The U.S. Army and the Department of Health and Human Services’ Office of Minority Health each contributed $50,000 as “presidential sponsors” of the League of United Latin American Citizens’ annual convention at Caesars Palace.
The Department of Defense and the CIA chipped in $20,000 a piece as “congressional sponsors.”
None of the agencies were available to discuss their use of taxpayer funds at the weeklong gathering of the Hispanic lobbying organization.
But Alejandro Mayorkas, director of the U.S. Citizenship and Immigration Services, celebrated the event in a speech at Caesars.
“You deserve our gratitude,” he said of LULAC and its convention attendees.
Quoting the late Latino labor organizer Cesar Chavez, and referencing “undocumented” immigrants, Mayorkas said, “Our ambitions must be broad enough to include the aspirations of others.”
“Thank you for your work and service,” said Mayorkas, a second-generation Cuban immigrant nominated by President Obama to the No. 2 position at the Department of Homeland Security.
Mayorkas boasted that the United States now has the “most diverse” population in its history. In fact, demographic research shows that the immigration boom during the past four decades has been overwhelmingly composed of one group: Hispanics.
From just 5 percent of the population in the 1970s, Hispanics now make up the largest minority cohort, and account for an estimated 12 million people in this country illegally.
Striving for Latino votes, soldiers and buying power, government agencies and corporations doubled down in Vegas with $1.63 million in convention sponsorship payments to LULAC.
The biggest players were Wal-Mart and Entrevision, which each laid out $75,000 as “diamond sponsors.” See the full list here.
While private donations are welcome, LULAC works the federal government most intensely – inside and outside the convention halls. Indeed, the four agencies that shoveled tax dollars to LULAC in Vegas represented just the tip of federal involvement.
For example, LULAC and the U.S. Office of Personnel Management operate a Federal Training Institute.
“We realize the rapid changes of our nation present all agencies and companies with new and additional challenges in completing their various missions. We are committed to providing the support, training and development to keep abreast of these changes,” LULAC explains on its website.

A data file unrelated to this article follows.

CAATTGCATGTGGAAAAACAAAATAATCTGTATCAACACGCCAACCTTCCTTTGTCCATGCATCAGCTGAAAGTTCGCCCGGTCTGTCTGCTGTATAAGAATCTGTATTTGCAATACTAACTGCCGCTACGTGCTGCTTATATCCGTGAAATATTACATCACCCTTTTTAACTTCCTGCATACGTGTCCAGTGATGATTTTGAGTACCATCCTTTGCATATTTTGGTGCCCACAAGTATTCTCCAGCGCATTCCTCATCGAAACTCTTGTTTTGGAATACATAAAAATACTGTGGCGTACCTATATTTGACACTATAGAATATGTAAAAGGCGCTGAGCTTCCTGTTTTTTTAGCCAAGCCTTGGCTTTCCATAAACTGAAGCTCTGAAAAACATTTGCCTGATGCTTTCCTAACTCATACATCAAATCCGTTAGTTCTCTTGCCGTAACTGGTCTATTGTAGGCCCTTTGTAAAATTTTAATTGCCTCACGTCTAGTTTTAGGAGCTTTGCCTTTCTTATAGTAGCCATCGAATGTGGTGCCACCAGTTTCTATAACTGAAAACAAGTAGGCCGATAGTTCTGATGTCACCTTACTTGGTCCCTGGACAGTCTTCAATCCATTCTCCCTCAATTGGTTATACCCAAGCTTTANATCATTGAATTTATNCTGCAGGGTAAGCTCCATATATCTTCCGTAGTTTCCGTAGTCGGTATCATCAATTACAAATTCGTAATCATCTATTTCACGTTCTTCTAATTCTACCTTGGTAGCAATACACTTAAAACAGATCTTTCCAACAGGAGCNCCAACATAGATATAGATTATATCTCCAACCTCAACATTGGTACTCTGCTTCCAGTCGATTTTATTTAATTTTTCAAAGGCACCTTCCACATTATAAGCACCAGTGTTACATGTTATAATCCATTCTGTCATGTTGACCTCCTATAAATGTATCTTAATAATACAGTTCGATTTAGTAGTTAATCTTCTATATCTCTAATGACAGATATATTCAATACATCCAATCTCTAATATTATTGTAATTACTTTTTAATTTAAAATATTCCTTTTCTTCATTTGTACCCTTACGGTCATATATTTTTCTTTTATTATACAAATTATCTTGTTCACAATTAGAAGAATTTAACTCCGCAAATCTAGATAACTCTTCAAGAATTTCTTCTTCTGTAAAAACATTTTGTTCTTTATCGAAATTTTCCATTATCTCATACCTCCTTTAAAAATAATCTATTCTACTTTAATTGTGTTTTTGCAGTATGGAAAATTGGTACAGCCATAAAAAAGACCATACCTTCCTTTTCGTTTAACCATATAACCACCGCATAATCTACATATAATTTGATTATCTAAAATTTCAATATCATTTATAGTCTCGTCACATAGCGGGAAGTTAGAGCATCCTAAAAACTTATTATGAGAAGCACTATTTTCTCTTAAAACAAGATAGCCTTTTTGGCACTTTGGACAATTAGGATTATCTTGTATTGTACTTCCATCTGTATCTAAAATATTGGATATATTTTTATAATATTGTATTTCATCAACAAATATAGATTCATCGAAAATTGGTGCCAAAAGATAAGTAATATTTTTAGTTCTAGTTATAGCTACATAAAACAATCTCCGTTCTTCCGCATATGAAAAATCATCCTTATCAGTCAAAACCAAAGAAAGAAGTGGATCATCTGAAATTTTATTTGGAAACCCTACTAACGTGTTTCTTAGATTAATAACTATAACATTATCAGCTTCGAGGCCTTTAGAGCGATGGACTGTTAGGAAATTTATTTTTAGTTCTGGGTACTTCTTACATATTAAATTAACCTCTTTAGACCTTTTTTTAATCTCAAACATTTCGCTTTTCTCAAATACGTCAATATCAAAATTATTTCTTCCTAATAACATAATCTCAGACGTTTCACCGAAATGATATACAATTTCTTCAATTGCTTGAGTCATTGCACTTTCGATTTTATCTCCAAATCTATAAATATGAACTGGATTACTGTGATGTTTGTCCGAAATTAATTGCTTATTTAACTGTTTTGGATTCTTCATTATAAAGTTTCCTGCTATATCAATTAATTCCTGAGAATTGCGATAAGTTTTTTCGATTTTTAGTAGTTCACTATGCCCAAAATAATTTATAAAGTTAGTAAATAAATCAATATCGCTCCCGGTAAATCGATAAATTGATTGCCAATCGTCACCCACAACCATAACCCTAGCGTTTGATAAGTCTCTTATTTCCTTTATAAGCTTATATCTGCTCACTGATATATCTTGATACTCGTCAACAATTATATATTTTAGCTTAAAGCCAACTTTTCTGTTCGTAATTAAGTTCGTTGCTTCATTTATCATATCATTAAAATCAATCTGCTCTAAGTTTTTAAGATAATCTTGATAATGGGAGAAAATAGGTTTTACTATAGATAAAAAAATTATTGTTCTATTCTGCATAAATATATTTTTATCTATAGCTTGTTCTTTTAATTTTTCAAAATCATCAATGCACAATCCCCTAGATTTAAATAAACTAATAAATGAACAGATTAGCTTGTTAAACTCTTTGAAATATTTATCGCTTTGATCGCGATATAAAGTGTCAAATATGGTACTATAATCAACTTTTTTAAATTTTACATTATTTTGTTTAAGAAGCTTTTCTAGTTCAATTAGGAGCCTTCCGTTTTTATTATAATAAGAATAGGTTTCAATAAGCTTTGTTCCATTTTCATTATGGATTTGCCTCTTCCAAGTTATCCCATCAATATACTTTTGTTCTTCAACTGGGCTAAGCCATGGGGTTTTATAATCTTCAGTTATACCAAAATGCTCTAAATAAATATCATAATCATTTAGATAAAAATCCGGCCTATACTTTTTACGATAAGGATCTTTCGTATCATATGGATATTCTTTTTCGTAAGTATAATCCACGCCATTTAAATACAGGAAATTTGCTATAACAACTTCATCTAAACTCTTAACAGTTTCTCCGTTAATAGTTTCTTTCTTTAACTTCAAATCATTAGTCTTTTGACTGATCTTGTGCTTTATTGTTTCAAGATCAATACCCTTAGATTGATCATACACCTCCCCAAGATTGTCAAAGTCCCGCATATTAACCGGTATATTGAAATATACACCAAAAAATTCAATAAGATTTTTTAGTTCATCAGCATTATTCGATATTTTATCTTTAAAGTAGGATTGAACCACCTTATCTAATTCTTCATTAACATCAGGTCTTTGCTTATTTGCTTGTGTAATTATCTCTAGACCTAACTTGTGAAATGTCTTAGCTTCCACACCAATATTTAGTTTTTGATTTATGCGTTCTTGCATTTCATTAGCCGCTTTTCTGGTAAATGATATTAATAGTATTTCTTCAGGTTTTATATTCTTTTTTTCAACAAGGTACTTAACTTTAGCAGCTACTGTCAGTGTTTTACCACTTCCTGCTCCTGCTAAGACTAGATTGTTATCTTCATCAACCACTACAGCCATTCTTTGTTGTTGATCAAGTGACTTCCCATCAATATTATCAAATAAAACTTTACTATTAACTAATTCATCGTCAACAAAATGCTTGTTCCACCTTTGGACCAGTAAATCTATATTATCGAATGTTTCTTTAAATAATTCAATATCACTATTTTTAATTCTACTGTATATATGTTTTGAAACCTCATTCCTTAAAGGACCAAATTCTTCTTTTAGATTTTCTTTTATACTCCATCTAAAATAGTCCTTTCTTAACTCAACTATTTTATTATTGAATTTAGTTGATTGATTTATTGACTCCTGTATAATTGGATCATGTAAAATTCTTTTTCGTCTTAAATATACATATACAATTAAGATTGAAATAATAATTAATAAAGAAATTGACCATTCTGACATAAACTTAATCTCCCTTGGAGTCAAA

The web page goes on to list scores of federal departments that collaborate with LULAC’s efforts. The roster ranges from the Department of Agriculture to the Social Security Administration.
Cultivating ties with Capitol Hill, LULAC frequently hosts elected officials at forums around the country. On Sunday, the group is conducting a “Town Hall” with Sen. Mark Warner, D-Va., in Woodbridge, to “dialogue on immigration reform.”
LULAC says its mission is all about “non-profit employee advocacy, training and education.” It also can be hyper-partisan.
Earlier this month, LULAC hailed the Senate confirmation of Thomas Perez as secretary of Labor as a “key victory for Latinos and workers.”
LULAC’s news release did not mention that Perez has been repeatedly accused – and now sued — by non-Hispanics over actions that purportedly favored Latino employees during his tenure as head of the Civil Rights Division at the Department of Justice. Other accusations swept under the Senate carpet involved improper use of government email.
Earlier this year, LULAC sued one of its own members, Domingo Garcia, in an effort to derail his insurgent bid for the group’s presidency.
LULAC president Margaret Moran was re-elected at the Vegas convention amid allegations of vote “suppression” and what Garcia called “dirty tricks.”
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